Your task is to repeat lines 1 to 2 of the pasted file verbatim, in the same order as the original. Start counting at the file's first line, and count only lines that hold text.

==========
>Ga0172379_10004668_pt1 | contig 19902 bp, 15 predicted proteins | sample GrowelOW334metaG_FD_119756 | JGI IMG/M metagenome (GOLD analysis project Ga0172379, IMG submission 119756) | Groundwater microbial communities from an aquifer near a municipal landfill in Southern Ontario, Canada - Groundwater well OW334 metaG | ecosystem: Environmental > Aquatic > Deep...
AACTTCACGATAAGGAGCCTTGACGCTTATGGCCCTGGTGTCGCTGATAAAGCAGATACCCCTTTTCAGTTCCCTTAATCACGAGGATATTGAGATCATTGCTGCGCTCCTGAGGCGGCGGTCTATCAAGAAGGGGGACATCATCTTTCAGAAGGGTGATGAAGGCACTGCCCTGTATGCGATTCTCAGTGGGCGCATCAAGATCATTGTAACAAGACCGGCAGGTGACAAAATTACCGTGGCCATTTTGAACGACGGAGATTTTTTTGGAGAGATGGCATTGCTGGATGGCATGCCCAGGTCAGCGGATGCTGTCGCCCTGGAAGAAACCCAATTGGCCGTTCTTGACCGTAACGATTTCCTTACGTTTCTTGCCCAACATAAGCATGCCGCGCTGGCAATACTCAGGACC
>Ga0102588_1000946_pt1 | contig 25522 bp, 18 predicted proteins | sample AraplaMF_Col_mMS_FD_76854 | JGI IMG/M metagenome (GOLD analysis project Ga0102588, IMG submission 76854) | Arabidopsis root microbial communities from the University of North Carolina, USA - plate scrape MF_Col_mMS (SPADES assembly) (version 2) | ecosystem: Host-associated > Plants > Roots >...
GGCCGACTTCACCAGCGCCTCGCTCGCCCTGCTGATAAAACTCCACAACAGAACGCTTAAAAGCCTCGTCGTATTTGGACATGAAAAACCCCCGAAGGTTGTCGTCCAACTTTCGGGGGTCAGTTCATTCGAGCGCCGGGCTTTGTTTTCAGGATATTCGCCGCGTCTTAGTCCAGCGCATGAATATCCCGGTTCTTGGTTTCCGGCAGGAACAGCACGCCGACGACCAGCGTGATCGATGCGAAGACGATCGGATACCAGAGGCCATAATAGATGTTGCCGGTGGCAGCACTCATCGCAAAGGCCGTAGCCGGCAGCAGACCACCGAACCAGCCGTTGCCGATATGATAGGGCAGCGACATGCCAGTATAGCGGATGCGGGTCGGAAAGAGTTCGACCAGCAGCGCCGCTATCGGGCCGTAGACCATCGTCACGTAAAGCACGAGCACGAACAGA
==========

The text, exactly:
>Ga0172379_10004668_pt1 | contig 19902 bp, 15 predicted proteins | sample GrowelOW334metaG_FD_119756 | JGI IMG/M metagenome (GOLD analysis project Ga0172379, IMG submission 119756) | Groundwater microbial communities from an aquifer near a municipal landfill in Southern Ontario, Canada - Groundwater well OW334 metaG | ecosystem: Environmental > Aquatic > Deep...
AACTTCACGATAAGGAGCCTTGACGCTTATGGCCCTGGTGTCGCTGATAAAGCAGATACCCCTTTTCAGTTCCCTTAATCACGAGGATATTGAGATCATTGCTGCGCTCCTGAGGCGGCGGTCTATCAAGAAGGGGGACATCATCTTTCAGAAGGGTGATGAAGGCACTGCCCTGTATGCGATTCTCAGTGGGCGCATCAAGATCATTGTAACAAGACCGGCAGGTGACAAAATTACCGTGGCCATTTTGAACGACGGAGATTTTTTTGGAGAGATGGCATTGCTGGATGGCATGCCCAGGTCAGCGGATGCTGTCGCCCTGGAAGAAACCCAATTGGCCGTTCTTGACCGTAACGATTTCCTTACGTTTCTTGCCCAACATAAGCATGCCGCGCTGGCAATACTCAGGACC